Ascribing Moral Value and the Embodied Turing Test
David Bourget (Western Ontario)
David Chalmers (ANU, NYU)
Rafael De Clercq
Jack Alan Reynolds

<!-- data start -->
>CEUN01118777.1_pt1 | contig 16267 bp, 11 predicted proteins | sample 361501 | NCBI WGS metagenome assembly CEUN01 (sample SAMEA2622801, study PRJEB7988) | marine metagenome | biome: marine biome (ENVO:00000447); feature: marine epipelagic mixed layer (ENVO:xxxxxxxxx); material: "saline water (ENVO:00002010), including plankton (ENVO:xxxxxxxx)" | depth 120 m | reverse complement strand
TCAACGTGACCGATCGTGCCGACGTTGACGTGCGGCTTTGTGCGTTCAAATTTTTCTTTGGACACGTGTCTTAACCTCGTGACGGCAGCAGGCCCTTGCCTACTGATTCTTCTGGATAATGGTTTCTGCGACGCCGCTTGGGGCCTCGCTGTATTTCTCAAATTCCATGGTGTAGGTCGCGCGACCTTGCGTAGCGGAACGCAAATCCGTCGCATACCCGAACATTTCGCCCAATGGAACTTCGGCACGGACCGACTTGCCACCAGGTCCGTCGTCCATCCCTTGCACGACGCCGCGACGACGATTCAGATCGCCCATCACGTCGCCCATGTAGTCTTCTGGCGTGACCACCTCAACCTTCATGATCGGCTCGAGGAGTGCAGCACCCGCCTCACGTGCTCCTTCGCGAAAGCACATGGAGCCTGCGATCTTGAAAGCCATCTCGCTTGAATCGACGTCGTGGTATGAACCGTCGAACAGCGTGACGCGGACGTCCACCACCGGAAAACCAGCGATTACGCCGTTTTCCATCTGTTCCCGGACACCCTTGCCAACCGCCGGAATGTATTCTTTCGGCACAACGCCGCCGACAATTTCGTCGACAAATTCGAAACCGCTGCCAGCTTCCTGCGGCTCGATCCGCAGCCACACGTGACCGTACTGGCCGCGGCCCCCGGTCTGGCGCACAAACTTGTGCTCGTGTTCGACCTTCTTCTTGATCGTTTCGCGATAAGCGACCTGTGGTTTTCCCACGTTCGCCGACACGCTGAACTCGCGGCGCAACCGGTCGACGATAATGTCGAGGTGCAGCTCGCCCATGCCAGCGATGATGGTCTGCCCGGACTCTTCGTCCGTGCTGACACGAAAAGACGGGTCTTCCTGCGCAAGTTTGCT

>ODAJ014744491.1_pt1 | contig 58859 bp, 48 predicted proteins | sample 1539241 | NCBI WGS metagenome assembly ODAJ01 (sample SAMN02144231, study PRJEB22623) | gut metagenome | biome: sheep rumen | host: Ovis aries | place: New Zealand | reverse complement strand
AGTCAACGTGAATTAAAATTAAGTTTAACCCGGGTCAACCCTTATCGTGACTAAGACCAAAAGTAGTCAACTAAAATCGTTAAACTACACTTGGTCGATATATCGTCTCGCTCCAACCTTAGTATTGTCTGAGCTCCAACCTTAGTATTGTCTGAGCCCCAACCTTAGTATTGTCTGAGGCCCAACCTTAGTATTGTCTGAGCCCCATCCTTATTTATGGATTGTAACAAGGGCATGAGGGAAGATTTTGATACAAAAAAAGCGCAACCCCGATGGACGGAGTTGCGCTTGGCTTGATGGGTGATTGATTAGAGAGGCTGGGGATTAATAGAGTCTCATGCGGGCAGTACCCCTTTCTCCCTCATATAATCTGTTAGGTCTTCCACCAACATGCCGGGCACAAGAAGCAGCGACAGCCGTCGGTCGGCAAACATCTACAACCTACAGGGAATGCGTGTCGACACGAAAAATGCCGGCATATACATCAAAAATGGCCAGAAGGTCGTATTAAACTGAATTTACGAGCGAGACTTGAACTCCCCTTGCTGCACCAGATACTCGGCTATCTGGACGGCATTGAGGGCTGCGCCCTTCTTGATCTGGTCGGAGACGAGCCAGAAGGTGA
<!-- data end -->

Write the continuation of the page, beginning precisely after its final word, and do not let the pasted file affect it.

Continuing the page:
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What would it take for an artificial agent to be treated as having moral value? As a first step toward answering this question, we ask what it would take for an artificial agent to be capable of the sort of autonomous, adaptive social behavior that is characteristic of the animals that humans interact with. We propose that this sort of capacity is best measured by what we call the Embodied Turing Test. The Embodied Turing test is a test in which intelligence is operationally defined in terms of autonomous, adaptive interaction with the environment and with other animals. Three versions of the Embodied Turing test were performed with a SONY AIBO robot. Human participants were asked to differentiate between AIBO in a human-controlled mode and AIBO in a software-controlled mode. Our results indicate that the human participants were guessing at how AIBO was controlled. Our data reveals that people do not have enough experience with robots to accurately evaluate its behavior. This indicates that today’s humans do not have enough experience with artificial agents to treat them as morally valuable.
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